Wednesday, July 27, 2016

Using a SQL Server database as an ASP.NET session store

Whenever possible I prefer a stateless design, but sometimes using some session state can make your life so much easier. And we like easy right? This week I had to upgrade some old ASP.NET MVC applications to be able to move them to Azure. The only thing I had to do was to reconfigure the session state(which was in memory) to a persistent store(SQL Server in this case).

As it was a long time ago, I didn’t remember the involved steps. So here is a quick summary:

  • Open a Visual Studio Developer Command Prompt
  • Execute the following command:
    • C:\Program Files (x86)\Microsoft Visual Studio 11.0>aspnet_regsql -sstype c -ssadd –d <databasename>–S <servername>-U <userid> -P <password>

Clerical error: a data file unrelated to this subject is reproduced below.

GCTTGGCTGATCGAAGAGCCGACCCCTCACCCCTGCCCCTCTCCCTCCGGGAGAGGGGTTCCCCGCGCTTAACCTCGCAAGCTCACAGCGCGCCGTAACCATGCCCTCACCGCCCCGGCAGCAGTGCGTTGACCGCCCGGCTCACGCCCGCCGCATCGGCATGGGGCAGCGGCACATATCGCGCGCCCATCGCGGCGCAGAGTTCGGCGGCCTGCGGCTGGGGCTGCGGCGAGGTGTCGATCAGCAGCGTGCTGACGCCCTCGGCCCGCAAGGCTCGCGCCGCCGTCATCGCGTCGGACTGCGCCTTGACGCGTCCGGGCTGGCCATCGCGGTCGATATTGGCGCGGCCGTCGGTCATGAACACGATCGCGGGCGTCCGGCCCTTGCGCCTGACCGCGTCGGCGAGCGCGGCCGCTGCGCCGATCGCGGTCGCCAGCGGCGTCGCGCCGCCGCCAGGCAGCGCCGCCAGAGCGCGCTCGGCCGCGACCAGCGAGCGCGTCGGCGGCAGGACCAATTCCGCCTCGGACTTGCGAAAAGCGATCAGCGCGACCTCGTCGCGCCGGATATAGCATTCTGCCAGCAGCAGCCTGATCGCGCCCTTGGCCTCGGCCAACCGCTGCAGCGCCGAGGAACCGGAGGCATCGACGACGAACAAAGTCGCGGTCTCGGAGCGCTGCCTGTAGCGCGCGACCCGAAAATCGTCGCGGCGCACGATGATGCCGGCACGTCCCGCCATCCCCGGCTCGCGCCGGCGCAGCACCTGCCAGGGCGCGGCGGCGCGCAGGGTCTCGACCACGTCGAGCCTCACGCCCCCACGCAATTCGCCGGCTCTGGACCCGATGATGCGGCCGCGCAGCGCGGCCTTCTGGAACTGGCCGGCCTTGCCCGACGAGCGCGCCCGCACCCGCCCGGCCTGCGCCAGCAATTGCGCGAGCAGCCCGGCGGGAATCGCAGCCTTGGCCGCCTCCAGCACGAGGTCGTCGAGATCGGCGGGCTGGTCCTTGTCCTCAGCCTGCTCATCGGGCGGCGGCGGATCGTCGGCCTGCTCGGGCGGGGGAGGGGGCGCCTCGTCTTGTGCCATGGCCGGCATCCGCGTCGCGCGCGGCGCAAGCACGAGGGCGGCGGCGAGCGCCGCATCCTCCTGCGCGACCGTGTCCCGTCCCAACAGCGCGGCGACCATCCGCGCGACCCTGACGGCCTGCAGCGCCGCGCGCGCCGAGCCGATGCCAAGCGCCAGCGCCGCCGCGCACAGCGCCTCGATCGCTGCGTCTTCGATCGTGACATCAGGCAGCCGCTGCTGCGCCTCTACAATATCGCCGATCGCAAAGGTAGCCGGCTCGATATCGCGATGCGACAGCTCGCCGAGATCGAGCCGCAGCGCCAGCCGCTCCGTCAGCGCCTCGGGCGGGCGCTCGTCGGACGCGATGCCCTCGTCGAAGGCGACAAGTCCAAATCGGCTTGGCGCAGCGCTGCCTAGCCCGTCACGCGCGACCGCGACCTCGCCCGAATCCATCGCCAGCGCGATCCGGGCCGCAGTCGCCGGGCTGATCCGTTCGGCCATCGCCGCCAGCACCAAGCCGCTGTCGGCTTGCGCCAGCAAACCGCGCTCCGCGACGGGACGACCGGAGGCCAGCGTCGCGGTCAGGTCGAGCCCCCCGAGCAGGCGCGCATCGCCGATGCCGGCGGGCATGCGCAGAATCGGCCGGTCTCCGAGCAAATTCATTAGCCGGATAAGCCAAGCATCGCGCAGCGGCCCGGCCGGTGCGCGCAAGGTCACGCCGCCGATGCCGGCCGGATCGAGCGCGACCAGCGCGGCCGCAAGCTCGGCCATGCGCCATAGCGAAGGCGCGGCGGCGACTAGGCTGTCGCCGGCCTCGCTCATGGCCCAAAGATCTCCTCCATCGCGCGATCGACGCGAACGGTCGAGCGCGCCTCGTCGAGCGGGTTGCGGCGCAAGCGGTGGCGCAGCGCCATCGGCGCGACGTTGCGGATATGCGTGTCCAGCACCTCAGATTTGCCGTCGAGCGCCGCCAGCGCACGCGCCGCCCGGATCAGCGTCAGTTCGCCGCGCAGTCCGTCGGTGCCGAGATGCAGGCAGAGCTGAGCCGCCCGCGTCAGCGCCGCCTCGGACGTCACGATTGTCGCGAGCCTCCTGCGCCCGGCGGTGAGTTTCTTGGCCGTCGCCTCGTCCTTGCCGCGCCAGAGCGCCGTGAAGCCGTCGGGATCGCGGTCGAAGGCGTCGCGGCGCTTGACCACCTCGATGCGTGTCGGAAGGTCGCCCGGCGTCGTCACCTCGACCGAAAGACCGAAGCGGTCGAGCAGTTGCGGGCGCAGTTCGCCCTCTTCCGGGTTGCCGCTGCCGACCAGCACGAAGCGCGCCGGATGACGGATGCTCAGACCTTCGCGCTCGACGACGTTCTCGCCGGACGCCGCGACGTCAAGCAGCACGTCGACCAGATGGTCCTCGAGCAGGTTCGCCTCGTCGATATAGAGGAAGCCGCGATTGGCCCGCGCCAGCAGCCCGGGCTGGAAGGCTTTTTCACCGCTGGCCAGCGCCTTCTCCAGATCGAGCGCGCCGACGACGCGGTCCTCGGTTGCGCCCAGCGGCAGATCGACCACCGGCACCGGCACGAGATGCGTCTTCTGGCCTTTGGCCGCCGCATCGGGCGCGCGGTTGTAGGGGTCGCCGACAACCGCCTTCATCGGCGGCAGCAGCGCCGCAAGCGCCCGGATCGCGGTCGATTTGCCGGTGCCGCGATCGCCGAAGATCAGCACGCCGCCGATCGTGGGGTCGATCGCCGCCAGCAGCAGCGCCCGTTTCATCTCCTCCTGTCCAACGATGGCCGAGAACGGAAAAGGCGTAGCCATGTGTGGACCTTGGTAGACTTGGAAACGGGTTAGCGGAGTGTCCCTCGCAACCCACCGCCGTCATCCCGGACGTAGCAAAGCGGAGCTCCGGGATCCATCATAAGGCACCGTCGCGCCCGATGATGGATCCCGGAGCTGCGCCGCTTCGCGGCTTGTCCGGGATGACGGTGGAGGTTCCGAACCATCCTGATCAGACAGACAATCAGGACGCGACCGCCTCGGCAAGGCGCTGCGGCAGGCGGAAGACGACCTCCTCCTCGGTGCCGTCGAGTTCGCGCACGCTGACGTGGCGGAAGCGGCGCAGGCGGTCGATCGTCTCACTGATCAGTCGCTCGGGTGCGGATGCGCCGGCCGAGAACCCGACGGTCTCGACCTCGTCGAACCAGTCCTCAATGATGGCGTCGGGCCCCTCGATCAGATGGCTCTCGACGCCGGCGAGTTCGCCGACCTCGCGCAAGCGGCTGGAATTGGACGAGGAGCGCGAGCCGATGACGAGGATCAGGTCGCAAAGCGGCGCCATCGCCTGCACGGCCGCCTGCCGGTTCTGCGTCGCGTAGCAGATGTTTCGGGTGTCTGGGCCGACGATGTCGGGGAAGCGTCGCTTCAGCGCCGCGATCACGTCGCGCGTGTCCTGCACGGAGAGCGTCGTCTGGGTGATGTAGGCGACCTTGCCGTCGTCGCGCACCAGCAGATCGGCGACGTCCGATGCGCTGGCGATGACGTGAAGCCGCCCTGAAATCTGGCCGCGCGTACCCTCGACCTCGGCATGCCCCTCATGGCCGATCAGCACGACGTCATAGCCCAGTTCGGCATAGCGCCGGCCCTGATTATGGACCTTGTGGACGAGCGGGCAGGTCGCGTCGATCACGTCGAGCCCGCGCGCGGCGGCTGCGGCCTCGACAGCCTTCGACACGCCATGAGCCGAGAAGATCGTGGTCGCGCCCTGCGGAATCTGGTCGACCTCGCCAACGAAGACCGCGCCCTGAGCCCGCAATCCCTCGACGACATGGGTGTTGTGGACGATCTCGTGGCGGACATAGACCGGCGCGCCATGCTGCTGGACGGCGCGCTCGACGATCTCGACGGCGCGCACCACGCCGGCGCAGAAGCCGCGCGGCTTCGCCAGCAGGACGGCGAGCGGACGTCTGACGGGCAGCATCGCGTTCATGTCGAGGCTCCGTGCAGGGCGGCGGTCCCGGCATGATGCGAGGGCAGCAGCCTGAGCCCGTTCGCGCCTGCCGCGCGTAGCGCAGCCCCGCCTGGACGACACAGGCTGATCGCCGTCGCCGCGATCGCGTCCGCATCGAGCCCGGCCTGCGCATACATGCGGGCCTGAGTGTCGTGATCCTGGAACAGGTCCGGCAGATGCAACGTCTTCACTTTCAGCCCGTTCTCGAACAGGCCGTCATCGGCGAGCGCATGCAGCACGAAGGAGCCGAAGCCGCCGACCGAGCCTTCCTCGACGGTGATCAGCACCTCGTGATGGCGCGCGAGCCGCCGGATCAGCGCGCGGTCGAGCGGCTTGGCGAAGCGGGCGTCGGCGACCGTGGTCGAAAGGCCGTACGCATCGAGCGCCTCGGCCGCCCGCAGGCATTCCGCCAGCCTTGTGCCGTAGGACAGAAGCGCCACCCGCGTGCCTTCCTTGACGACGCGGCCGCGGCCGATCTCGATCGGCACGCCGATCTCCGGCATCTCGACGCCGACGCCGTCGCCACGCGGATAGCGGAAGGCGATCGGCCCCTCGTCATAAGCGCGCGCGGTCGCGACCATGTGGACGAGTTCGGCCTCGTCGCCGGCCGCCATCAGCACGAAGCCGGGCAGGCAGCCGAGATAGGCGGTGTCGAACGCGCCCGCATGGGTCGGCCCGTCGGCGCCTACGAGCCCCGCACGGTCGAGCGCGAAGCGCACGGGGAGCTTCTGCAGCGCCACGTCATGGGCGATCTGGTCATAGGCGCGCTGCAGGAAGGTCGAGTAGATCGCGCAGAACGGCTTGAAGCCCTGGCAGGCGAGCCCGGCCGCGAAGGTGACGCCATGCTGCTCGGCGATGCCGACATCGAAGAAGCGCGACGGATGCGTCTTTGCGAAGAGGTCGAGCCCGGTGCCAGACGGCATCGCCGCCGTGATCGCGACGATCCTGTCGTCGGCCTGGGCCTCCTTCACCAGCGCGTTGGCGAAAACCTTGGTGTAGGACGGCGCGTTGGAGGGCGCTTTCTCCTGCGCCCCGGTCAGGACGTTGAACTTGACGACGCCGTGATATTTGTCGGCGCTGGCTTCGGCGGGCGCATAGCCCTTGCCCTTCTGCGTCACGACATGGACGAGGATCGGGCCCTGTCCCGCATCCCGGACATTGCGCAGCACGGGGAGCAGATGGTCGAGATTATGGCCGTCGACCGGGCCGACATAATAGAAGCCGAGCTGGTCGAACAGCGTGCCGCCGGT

• In our case we wanted to use a separate database(and not TempDB which is the default), so therefore we had to specify some extra parameters.
  • Update your web.config
    • <sessionstate mode="SQLServer" timeout="20" allowcustomsqldatabase="true" sqlconnectionstring="Data Source=<servername>;Initial Catalog=<databasename>; User ID=<UserID>;Password=<Password>;" cookieless="false">
  • That’s it!

For more information, have a look at https://msdn.microsoft.com/en-us/library/ms229862.aspx.

Some extra steps are required to make it work for multiple servers:

  • Have same application path on all web servers.
  • Use same machine key on all web servers. Machine key is used for encryption/decryption of session cookies. If machine keys are different, one server can't decrypt session cookie saved by other servers, so sessions could not be read.

Remark: You can also use the SQL Server In Memory OLTP instead of a ‘normal’ database. More information: https://www.sitepoint.com/sql-server-in-memory-oltp-as-asp-net-session-state-provider/

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